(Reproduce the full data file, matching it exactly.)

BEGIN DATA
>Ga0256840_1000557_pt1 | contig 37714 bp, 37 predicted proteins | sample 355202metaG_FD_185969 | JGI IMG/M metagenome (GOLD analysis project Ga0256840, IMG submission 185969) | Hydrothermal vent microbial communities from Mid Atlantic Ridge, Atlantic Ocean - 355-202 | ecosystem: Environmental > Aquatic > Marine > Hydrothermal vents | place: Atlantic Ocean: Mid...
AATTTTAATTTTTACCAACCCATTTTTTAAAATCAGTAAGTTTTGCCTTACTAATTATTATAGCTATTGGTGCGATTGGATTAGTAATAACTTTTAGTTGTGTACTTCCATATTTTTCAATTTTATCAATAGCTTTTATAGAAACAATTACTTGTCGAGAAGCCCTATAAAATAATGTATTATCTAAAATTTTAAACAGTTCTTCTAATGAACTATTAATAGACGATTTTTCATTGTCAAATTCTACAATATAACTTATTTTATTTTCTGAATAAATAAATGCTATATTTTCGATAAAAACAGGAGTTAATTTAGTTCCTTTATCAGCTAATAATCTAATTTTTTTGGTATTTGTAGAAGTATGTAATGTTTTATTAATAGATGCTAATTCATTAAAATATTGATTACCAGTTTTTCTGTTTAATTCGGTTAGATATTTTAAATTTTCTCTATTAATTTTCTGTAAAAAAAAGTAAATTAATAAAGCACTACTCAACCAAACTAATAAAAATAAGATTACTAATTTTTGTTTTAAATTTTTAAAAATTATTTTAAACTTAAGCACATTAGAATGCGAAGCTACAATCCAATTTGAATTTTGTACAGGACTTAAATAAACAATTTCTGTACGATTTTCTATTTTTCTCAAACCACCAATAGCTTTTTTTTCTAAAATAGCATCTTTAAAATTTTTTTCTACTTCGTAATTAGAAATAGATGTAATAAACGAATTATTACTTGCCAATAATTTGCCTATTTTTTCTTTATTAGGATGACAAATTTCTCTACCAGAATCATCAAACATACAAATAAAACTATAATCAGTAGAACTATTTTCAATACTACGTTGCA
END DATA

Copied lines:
>Ga0256840_1000557_pt1 | contig 37714 bp, 37 predicted proteins | sample 355202metaG_FD_185969 | JGI IMG/M metagenome (GOLD analysis project Ga0256840, IMG submission 185969) | Hydrothermal vent microbial communities from Mid Atlantic Ridge, Atlantic Ocean - 355-202 | ecosystem: Environmental > Aquatic > Marine > Hydrothermal vents | place: Atlantic Ocean: Mid...
AATTTTAATTTTTACCAACCCATTTTTTAAAATCAGTAAGTTTTGCCTTACTAATTATTATAGCTATTGGTGCGATTGGATTAGTAATAACTTTTAGTTGTGTACTTCCATATTTTTCAATTTTATCAATAGCTTTTATAGAAACAATTACTTGTCGAGAAGCCCTATAAAATAATGTATTATCTAAAATTTTAAACAGTTCTTCTAATGAACTATTAATAGACGATTTTTCATTGTCAAATTCTACAATATAACTTATTTTATTTTCTGAATAAATAAATGCTATATTTTCGATAAAAACAGGAGTTAATTTAGTTCCTTTATCAGCTAATAATCTAATTTTTTTGGTATTTGTAGAAGTATGTAATGTTTTATTAATAGATGCTAATTCATTAAAATATTGATTACCAGTTTTTCTGTTTAATTCGGTTAGATATTTTAAATTTTCTCTATTAATTTTCTGTAAAAAAAAGTAAATTAATAAAGCACTACTCAACCAAACTAATAAAAATAAGATTACTAATTTTTGTTTTAAATTTTTAAAAATTATTTTAAACTTAAGCACATTAGAATGCGAAGCTACAATCCAATTTGAATTTTGTACAGGACTTAAATAAACAATTTCTGTACGATTTTCTATTTTTCTCAAACCACCAATAGCTTTTTTTTCTAAAATAGCATCTTTAAAATTTTTTTCTACTTCGTAATTAGAAATAGATGTAATAAACGAATTATTACTTGCCAATAATTTGCCTATTTTTTCTTTATTAGGATGACAAATTTCTCTACCAGAATCATCAAACATACAAATAAAACTATAATCAGTAGAACTATTTTCAATACTACGTTGCA